“The city government is waiting on the community to finish expressing its wishes through the downtown master plan process and the community visioning process before it takes action,” Adkins wrote. “Your questions are the correct ones to answer (need for a hotel and beautification), but the city won’t be addressing them until we hear from those two processes.”

He added: “Any future plans would be developed incorporating elements of those two plans, and the end result, hopefully, would be viable, sustainable, and consistent with the wants and needs of our residents.”

Downtown business encouraged

At the DD Doggy Wash Grooming Salon on Central Avenue, owner Dena Ware says she loves the downtown location better than the former space on Breiel Boulevard.

“All the little shops down here are so neat,” Ware said as she, her daughter, Megan Ware; and daughter-in-law, Shayna Ware, trimmed dogs.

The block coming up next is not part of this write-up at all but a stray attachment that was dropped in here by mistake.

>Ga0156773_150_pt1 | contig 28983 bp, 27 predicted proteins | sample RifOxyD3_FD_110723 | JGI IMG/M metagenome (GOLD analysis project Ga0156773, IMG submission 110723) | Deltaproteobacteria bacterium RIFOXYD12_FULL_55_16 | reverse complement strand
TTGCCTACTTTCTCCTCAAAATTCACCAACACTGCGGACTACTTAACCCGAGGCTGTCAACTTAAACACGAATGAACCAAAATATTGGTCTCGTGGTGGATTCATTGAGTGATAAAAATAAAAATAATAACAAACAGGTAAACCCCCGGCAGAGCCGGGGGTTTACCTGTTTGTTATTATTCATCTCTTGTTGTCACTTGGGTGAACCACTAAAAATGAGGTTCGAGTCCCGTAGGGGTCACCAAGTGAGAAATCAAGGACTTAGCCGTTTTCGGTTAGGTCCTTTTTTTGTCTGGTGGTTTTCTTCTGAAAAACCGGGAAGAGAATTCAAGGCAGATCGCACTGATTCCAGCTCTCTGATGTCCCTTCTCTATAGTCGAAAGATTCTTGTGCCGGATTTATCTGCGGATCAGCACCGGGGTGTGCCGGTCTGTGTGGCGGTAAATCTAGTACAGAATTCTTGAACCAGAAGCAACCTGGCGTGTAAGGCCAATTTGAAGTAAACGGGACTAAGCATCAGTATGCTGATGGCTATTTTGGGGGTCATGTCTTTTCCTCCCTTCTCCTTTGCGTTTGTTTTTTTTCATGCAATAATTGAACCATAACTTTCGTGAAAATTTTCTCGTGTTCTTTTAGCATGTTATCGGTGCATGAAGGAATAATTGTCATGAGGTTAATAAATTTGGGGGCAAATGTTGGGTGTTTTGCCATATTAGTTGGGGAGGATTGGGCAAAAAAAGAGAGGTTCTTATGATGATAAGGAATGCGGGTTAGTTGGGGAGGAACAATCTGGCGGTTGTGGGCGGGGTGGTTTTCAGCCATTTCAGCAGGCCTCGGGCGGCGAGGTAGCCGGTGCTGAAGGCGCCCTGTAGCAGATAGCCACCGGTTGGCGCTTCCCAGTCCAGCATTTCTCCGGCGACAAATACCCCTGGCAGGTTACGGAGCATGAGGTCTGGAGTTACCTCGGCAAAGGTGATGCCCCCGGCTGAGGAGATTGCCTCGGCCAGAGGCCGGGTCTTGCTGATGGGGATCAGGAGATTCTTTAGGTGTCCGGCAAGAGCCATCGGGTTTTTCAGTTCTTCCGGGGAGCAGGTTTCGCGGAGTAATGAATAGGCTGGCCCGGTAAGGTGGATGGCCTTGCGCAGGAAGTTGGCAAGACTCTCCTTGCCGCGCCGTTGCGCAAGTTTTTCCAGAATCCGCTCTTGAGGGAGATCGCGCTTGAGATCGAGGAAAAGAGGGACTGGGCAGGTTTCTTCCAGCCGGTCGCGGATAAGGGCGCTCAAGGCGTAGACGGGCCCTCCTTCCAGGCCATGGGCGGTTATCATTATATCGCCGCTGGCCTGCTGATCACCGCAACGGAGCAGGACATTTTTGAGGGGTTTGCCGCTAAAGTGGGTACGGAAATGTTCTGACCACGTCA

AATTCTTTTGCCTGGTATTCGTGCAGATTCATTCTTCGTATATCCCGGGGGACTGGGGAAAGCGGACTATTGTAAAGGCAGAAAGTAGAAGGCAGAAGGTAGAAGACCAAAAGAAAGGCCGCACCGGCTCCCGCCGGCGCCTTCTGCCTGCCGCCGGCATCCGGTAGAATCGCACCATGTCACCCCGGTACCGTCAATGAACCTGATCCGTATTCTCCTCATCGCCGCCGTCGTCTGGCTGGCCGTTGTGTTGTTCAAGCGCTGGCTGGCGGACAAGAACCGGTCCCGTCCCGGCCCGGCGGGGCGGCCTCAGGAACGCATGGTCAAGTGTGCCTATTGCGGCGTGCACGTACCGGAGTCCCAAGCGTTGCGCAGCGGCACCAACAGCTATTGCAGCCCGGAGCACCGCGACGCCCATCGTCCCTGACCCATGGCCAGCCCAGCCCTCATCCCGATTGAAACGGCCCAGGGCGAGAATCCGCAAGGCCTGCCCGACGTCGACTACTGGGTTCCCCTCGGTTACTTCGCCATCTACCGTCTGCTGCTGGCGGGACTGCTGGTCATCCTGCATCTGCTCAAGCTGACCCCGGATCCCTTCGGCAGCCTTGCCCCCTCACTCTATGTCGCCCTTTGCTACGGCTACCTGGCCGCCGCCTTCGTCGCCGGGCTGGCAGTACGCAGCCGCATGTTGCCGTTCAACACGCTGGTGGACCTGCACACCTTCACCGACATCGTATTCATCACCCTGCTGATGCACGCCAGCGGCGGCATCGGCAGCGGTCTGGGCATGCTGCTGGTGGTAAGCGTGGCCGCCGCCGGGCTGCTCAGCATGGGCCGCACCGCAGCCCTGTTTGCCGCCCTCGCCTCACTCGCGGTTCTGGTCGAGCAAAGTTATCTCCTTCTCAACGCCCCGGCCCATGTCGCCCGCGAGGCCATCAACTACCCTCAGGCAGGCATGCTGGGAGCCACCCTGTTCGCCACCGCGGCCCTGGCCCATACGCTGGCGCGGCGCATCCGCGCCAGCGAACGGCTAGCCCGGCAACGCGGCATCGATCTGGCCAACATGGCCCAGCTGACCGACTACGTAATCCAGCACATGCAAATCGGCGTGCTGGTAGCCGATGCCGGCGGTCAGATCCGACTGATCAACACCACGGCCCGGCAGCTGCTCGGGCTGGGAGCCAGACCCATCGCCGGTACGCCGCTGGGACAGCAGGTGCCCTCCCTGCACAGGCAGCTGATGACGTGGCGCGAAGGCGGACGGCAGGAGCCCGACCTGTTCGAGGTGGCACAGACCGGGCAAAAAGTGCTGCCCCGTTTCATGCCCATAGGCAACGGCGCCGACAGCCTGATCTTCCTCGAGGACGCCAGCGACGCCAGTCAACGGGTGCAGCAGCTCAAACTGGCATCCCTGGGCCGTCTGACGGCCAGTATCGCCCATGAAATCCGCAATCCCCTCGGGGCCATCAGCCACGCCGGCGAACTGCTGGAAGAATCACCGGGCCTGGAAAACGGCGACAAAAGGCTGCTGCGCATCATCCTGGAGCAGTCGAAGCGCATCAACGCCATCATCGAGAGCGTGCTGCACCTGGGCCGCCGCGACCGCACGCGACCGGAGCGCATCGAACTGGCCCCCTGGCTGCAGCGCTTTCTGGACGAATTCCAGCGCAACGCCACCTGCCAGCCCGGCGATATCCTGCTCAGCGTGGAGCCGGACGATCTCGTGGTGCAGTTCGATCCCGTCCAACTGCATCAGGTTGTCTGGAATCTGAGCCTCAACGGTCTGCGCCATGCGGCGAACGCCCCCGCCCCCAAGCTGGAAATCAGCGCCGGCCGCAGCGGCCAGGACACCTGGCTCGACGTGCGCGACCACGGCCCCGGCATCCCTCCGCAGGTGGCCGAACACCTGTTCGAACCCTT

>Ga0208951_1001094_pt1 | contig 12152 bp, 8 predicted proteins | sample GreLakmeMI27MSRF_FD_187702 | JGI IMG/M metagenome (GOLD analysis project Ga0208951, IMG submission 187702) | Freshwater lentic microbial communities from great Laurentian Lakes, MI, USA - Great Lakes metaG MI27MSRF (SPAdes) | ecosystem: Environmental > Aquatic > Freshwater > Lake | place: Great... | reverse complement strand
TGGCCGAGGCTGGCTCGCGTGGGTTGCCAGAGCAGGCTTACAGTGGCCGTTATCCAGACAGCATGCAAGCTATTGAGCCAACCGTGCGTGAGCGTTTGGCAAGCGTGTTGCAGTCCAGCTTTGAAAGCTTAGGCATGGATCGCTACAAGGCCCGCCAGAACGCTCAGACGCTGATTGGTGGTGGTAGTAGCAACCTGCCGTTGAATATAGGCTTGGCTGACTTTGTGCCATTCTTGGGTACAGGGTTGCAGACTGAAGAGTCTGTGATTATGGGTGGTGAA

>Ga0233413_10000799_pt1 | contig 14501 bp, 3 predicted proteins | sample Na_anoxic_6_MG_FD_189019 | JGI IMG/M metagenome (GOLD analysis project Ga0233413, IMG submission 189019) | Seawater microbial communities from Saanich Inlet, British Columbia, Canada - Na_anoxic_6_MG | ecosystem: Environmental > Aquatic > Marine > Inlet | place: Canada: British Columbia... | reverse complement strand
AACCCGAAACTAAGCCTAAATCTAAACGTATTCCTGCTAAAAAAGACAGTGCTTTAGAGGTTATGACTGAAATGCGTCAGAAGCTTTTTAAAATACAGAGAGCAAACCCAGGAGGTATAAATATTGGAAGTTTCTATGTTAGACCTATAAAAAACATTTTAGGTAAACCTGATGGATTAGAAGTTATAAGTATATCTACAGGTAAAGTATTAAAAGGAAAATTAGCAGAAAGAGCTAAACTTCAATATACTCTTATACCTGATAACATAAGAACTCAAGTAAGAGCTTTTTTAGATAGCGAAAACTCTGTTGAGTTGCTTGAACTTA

Megan Ware said she’s encouraged by the events that are happening downtown, particularly DMI’s very popular Women’s Wine Chocolate Walk that happened in May for a fourth year.

But she would like to see more — especially outdoor activities, like interesting running events and mud volleyball.

“Just things for the young people, to get us out and doing things,” Megan Ware said.

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Prospective Eagle Scout installing library pathway

Posted Jul. 10, 2016 at 5:35 PM

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More lawns becoming drought-tolerant – Appeal

Posted: Sunday, July 10, 2016 9:37 pm